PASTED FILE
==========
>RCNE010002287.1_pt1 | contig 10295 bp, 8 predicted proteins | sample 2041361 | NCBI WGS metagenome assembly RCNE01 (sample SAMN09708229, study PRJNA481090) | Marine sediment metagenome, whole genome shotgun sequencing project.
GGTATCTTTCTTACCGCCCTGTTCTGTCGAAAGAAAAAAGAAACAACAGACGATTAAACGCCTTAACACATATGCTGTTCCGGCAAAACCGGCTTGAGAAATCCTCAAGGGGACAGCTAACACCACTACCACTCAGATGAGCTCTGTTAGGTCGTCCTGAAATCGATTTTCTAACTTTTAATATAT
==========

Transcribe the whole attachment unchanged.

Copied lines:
>RCNE010002287.1_pt1 | contig 10295 bp, 8 predicted proteins | sample 2041361 | NCBI WGS metagenome assembly RCNE01 (sample SAMN09708229, study PRJNA481090) | Marine sediment metagenome, whole genome shotgun sequencing project.
GGTATCTTTCTTACCGCCCTGTTCTGTCGAAAGAAAAAAGAAACAACAGACGATTAAACGCCTTAACACATATGCTGTTCCGGCAAAACCGGCTTGAGAAATCCTCAAGGGGACAGCTAACACCACTACCACTCAGATGAGCTCTGTTAGGTCGTCCTGAAATCGATTTTCTAACTTTTAATATAT